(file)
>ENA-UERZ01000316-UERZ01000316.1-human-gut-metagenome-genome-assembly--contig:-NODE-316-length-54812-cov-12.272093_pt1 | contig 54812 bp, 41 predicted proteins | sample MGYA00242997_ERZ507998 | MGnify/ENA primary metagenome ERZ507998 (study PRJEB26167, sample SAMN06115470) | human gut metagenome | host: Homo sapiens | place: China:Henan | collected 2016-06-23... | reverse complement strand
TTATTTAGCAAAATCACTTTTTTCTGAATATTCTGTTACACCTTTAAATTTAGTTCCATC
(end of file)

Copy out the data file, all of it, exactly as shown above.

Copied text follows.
>ENA-UERZ01000316-UERZ01000316.1-human-gut-metagenome-genome-assembly--contig:-NODE-316-length-54812-cov-12.272093_pt1 | contig 54812 bp, 41 predicted proteins | sample MGYA00242997_ERZ507998 | MGnify/ENA primary metagenome ERZ507998 (study PRJEB26167, sample SAMN06115470) | human gut metagenome | host: Homo sapiens | place: China:Henan | collected 2016-06-23... | reverse complement strand
TTATTTAGCAAAATCACTTTTTTCTGAATATTCTGTTACACCTTTAAATTTAGTTCCATC